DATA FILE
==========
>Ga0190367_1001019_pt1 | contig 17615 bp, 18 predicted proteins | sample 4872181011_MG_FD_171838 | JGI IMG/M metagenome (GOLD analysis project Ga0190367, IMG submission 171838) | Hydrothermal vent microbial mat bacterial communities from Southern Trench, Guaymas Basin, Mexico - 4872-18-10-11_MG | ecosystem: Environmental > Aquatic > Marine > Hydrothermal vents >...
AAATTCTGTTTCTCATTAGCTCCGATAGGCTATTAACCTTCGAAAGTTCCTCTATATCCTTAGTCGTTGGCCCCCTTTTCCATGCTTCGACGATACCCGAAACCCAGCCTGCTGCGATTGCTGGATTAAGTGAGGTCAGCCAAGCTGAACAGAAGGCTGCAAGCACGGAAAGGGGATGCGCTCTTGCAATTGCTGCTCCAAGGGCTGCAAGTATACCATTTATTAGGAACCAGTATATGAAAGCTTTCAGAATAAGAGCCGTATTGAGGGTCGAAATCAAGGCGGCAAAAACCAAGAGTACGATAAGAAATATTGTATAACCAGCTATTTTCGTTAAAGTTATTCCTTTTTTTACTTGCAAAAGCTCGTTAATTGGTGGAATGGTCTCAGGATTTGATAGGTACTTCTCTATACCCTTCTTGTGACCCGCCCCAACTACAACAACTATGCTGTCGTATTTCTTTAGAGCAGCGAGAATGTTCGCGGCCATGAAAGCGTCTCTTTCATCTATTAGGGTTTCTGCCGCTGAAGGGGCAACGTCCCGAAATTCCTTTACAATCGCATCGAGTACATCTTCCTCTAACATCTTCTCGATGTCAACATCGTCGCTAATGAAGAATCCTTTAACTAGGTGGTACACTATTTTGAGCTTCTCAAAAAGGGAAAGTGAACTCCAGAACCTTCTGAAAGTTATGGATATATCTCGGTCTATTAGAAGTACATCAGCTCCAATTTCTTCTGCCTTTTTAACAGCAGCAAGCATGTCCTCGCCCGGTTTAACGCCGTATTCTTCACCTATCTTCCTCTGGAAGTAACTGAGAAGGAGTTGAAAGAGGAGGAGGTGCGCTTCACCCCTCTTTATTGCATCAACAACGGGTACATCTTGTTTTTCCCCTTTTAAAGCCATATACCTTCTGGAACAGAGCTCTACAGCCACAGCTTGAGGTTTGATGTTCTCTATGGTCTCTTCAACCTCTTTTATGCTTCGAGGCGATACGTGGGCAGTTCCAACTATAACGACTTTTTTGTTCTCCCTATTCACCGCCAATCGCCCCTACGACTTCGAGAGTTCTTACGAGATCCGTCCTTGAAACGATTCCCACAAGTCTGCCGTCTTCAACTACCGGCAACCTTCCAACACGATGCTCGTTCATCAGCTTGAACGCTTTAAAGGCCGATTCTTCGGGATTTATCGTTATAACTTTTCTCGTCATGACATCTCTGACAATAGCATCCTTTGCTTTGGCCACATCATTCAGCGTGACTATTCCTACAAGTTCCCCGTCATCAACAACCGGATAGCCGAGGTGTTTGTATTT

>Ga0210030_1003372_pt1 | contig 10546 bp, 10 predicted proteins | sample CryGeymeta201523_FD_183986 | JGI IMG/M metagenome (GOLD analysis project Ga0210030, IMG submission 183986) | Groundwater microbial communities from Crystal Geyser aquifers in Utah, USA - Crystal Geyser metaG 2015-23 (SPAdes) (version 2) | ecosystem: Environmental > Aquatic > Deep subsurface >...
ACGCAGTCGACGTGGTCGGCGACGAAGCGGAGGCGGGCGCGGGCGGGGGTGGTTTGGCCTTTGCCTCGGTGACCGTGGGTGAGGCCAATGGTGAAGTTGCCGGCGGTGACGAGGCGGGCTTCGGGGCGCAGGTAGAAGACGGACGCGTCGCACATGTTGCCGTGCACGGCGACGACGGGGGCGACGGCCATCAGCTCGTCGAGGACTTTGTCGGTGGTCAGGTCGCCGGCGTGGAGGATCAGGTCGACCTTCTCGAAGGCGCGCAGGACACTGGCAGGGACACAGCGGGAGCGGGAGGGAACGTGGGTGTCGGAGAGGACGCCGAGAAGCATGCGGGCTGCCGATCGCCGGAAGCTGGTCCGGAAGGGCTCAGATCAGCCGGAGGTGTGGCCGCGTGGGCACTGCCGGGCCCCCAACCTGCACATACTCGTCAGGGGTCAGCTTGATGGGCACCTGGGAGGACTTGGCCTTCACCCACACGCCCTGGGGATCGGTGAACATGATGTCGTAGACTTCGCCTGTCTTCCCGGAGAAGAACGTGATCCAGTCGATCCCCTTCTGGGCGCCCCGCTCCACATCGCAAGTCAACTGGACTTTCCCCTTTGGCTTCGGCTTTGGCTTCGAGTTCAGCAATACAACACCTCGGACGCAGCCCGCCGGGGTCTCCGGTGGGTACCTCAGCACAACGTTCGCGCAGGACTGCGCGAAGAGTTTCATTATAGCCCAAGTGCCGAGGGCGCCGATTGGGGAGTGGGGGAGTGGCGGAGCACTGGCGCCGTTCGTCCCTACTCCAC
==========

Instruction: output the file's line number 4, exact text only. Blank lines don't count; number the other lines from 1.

ACGCAGTCGACGTGGTCGGCGACGAAGCGGAGGCGGGCGCGGGCGGGGGTGGTTTGGCCTTTGCCTCGGTGACCGTGGGTGAGGCCAATGGTGAAGTTGCCGGCGGTGACGAGGCGGGCTTCGGGGCGCAGGTAGAAGACGGACGCGTCGCACATGTTGCCGTGCACGGCGACGACGGGGGCGACGGCCATCAGCTCGTCGAGGACTTTGTCGGTGGTCAGGTCGCCGGCGTGGAGGATCAGGTCGACCTTCTCGAAGGCGCGCAGGACACTGGCAGGGACACAGCGGGAGCGGGAGGGAACGTGGGTGTCGGAGAGGACGCCGAGAAGCATGCGGGCTGCCGATCGCCGGAAGCTGGTCCGGAAGGGCTCAGATCAGCCGGAGGTGTGGCCGCGTGGGCACTGCCGGGCCCCCAACCTGCACATACTCGTCAGGGGTCAGCTTGATGGGCACCTGGGAGGACTTGGCCTTCACCCACACGCCCTGGGGATCGGTGAACATGATGTCGTAGACTTCGCCTGTCTTCCCGGAGAAGAACGTGATCCAGTCGATCCCCTTCTGGGCGCCCCGCTCCACATCGCAAGTCAACTGGACTTTCCCCTTTGGCTTCGGCTTTGGCTTCGAGTTCAGCAATACAACACCTCGGACGCAGCCCGCCGGGGTCTCCGGTGGGTACCTCAGCACAACGTTCGCGCAGGACTGCGCGAAGAGTTTCATTATAGCCCAAGTGCCGAGGGCGCCGATTGGGGAGTGGGGGAGTGGCGGAGCACTGGCGCCGTTCGTCCCTACTCCAC